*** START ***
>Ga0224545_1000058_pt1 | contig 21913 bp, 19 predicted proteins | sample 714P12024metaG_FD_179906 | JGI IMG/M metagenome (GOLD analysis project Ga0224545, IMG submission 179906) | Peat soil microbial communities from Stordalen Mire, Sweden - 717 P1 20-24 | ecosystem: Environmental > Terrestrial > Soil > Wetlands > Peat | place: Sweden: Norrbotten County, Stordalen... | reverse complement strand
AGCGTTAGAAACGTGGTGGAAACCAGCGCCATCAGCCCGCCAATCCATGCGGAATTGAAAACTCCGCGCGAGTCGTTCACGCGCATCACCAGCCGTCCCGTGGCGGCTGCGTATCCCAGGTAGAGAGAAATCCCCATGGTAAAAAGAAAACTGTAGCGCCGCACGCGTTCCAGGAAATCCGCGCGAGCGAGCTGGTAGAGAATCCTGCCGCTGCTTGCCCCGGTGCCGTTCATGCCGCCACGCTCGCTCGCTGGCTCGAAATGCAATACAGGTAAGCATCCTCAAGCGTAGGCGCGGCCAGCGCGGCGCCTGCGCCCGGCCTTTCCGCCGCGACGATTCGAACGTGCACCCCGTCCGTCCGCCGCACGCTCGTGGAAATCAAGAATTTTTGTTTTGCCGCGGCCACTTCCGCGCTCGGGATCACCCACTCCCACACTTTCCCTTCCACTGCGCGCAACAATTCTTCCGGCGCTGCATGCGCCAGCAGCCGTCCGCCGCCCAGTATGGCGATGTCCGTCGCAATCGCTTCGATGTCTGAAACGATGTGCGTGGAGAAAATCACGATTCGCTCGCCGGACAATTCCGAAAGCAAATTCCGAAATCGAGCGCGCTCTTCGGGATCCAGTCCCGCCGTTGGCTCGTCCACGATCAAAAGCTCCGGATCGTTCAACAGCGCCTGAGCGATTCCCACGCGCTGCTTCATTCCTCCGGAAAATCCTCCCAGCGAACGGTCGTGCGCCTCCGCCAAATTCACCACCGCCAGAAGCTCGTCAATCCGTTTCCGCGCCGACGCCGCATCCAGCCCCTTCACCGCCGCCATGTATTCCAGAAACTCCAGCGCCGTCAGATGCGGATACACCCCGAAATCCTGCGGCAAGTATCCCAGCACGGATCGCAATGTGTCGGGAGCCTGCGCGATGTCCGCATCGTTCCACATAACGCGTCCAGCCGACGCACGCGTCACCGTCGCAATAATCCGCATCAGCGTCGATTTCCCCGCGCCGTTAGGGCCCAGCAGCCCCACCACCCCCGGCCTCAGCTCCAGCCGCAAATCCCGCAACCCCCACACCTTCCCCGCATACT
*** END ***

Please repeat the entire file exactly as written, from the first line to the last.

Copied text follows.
>Ga0224545_1000058_pt1 | contig 21913 bp, 19 predicted proteins | sample 714P12024metaG_FD_179906 | JGI IMG/M metagenome (GOLD analysis project Ga0224545, IMG submission 179906) | Peat soil microbial communities from Stordalen Mire, Sweden - 717 P1 20-24 | ecosystem: Environmental > Terrestrial > Soil > Wetlands > Peat | place: Sweden: Norrbotten County, Stordalen... | reverse complement strand
AGCGTTAGAAACGTGGTGGAAACCAGCGCCATCAGCCCGCCAATCCATGCGGAATTGAAAACTCCGCGCGAGTCGTTCACGCGCATCACCAGCCGTCCCGTGGCGGCTGCGTATCCCAGGTAGAGAGAAATCCCCATGGTAAAAAGAAAACTGTAGCGCCGCACGCGTTCCAGGAAATCCGCGCGAGCGAGCTGGTAGAGAATCCTGCCGCTGCTTGCCCCGGTGCCGTTCATGCCGCCACGCTCGCTCGCTGGCTCGAAATGCAATACAGGTAAGCATCCTCAAGCGTAGGCGCGGCCAGCGCGGCGCCTGCGCCCGGCCTTTCCGCCGCGACGATTCGAACGTGCACCCCGTCCGTCCGCCGCACGCTCGTGGAAATCAAGAATTTTTGTTTTGCCGCGGCCACTTCCGCGCTCGGGATCACCCACTCCCACACTTTCCCTTCCACTGCGCGCAACAATTCTTCCGGCGCTGCATGCGCCAGCAGCCGTCCGCCGCCCAGTATGGCGATGTCCGTCGCAATCGCTTCGATGTCTGAAACGATGTGCGTGGAGAAAATCACGATTCGCTCGCCGGACAATTCCGAAAGCAAATTCCGAAATCGAGCGCGCTCTTCGGGATCCAGTCCCGCCGTTGGCTCGTCCACGATCAAAAGCTCCGGATCGTTCAACAGCGCCTGAGCGATTCCCACGCGCTGCTTCATTCCTCCGGAAAATCCTCCCAGCGAACGGTCGTGCGCCTCCGCCAAATTCACCACCGCCAGAAGCTCGTCAATCCGTTTCCGCGCCGACGCCGCATCCAGCCCCTTCACCGCCGCCATGTATTCCAGAAACTCCAGCGCCGTCAGATGCGGATACACCCCGAAATCCTGCGGCAAGTATCCCAGCACGGATCGCAATGTGTCGGGAGCCTGCGCGATGTCCGCATCGTTCCACATAACGCGTCCAGCCGACGCACGCGTCACCGTCGCAATAATCCGCATCAGCGTCGATTTCCCCGCGCCGTTAGGGCCCAGCAGCCCCACCACCCCCGGCCTCAGCTCCAGCCGCAAATCCCGCAACCCCCACACCTTCCCCGCATACT